Seal cracks and openings to prevent warm air from leaking into your home.  Add caulk or weather stripping to seal air leaks around leaky doors and windows.

  • LOWER YOUR WATER HEATING COSTS
    Turn down the temperature of your water heater to the warm setting (120°F). You'll not only save energy, you'll avoid scalding your hands. 
*The following tips were provided by energy.gov

General

  • Take Advantage of Heat from the Sun
  • Open curtains on your south-facing windows during the day to allow sunlight to naturally heat your home and close them at night to reduce the chill you may feel from cold windows.
  • Unplug 
  • Many electronics and appliances continue to draw electricity even when powered off. Unplug these energy "vampires" when not in use.
  • Use Power Strips
  • It's easy to forget to turn off electronics when leaving the house, never mind unplug them. Plug items like TVs into a power strip so you can shut off several devices at once.
  • Use Energy-Efficient Light Bulbs
  • Kiss incandescent bulbs goodbye and welcome their energy-efficient replacements: compact fluorescent and LED light bulbs. CFL bulbs use about a third of the energy consumed by a halogen incandescent. LEDs use about a quarter and last up to 25 times longer.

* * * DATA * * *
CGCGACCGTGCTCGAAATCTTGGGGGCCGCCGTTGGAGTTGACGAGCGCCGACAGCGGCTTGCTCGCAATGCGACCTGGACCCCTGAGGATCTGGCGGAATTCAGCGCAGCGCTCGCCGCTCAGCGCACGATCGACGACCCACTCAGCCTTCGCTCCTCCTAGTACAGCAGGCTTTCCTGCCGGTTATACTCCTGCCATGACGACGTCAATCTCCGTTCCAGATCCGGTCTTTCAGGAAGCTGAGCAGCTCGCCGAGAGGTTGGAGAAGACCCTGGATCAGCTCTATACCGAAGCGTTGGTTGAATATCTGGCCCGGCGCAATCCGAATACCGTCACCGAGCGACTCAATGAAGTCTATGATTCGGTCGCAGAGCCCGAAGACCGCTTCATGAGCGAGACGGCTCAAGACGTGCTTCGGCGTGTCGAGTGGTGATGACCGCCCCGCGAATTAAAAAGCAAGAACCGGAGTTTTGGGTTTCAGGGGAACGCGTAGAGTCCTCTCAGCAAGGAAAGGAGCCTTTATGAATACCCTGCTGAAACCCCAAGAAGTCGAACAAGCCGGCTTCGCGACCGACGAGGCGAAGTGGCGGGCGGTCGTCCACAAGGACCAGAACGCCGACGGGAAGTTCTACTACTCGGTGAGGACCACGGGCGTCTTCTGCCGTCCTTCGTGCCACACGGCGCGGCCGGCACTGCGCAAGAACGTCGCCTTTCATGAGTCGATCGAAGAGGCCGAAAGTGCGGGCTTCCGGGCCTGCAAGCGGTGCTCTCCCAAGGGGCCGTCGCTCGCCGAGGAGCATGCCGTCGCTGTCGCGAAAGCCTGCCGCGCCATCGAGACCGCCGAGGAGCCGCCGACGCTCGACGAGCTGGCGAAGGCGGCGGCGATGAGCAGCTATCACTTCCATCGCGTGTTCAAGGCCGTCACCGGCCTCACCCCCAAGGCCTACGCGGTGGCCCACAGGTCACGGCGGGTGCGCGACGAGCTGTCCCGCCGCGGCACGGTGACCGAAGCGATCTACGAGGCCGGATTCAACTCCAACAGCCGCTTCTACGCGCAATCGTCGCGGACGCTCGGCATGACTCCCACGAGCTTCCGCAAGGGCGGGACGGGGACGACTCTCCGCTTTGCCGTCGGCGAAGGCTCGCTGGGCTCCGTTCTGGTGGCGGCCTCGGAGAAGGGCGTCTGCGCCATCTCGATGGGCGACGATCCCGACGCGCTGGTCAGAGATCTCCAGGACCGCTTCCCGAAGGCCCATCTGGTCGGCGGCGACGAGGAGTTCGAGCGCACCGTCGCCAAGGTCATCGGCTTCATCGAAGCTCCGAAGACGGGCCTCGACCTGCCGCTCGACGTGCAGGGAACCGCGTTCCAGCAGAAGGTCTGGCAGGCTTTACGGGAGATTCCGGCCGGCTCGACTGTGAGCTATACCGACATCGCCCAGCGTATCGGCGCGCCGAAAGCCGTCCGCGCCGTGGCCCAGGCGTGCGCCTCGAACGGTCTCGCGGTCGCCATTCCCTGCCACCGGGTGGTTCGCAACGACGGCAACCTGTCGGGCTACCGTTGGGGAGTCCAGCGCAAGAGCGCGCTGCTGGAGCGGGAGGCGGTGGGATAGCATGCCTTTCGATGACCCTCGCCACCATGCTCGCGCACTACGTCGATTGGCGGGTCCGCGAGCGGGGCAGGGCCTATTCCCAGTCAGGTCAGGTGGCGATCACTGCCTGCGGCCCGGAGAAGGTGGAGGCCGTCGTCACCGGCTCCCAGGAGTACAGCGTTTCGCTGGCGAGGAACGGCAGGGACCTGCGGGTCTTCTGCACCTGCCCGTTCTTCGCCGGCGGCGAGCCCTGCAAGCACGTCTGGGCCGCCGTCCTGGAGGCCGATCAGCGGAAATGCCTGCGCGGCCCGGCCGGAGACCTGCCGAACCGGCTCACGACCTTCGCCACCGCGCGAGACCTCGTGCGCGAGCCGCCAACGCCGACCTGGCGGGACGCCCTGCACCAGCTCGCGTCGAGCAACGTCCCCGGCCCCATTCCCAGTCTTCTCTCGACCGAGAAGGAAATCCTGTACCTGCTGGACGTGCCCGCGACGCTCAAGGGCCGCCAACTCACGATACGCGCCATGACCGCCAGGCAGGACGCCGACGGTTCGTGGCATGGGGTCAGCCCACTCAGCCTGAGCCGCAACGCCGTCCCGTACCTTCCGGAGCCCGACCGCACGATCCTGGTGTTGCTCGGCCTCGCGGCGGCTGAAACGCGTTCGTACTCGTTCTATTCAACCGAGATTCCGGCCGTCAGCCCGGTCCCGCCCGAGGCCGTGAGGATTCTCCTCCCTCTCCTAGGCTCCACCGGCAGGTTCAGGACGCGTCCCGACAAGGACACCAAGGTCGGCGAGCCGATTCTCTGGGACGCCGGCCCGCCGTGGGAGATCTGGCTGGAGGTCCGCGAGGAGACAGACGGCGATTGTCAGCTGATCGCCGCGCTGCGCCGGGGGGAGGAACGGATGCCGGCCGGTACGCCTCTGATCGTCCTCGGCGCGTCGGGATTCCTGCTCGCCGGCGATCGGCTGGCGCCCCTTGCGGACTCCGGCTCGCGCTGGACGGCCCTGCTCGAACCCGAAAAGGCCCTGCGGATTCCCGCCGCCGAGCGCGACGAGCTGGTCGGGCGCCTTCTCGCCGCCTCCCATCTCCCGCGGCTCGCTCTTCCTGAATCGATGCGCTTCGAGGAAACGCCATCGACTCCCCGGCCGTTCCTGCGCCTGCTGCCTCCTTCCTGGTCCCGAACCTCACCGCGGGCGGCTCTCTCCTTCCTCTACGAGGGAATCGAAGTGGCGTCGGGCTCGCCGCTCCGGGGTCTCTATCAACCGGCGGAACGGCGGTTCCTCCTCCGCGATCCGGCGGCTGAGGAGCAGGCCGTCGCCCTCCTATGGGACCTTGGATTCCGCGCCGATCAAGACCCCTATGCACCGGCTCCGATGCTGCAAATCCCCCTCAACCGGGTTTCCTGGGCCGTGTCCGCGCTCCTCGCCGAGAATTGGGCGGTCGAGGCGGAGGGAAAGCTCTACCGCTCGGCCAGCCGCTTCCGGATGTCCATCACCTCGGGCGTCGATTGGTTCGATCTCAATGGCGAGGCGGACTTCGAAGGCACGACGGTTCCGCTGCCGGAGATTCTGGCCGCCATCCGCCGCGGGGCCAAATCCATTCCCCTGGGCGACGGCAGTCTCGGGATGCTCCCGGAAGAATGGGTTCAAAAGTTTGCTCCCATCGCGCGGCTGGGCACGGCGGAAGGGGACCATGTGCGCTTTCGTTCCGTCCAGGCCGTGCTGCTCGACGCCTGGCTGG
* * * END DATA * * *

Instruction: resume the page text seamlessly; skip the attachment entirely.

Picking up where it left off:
Office
  • Use Flat Screens and Laptops
    Use LCD flat screen monitors, rather than CRT, and switch from a desktop to a battery-powered laptop to use less energy.

  • Turn off the Printer
    A typical inkjet printer is estimated to spend about half of its time in standby mode. If you turn off the printer instead, you would likely save around $0.50 per year 

Laundry
  • Wash in Cold Water
     Wash your clothes in cold water to save about $66 on heating cost. 
  • Always wait for a full load to run the wash
    Reducing the total number of loads each year by 25 percent could save you 3,227 gallons of water

  • Dry Lightweight Clothes First
  • This tactic helps build up the heat in the dryer for heavier fabrics.
  • Pick Permanent Press
  • This is the dryer setting that uses the least amount of energy. It's intended for thinner or more delicate fabrics but might be adequate for small loads.
  • Dry With a Towel
  • A clean, dry towel added to a wet load absorbs moisture and could decrease drying time by 25 percent. 
Kitchen
  • Dishwasher
    Run the dishwasher when it's full and set air-dry rather than heat-dry.
  • Use the Toaster and Microwave 
  • Cooking or heating up food with a toaster oven or microwave saves more energy than warming on the stove or in the oven.
  • Set the Right Temperature
  • Keep the fresh food section of the refrigerator set between 37 and 40 degrees Fahrenheit and the freezer section at 5 degrees Fahrenheit.
  • Don't forget to let hot food cool down
  • Let hot food to cool down and properly wrap it before sticking it in the fridge. Hot or uncovered foods in the refrigerator create moisture and raise its internal temperature, which puts the compressor into overdrive and wastes energy.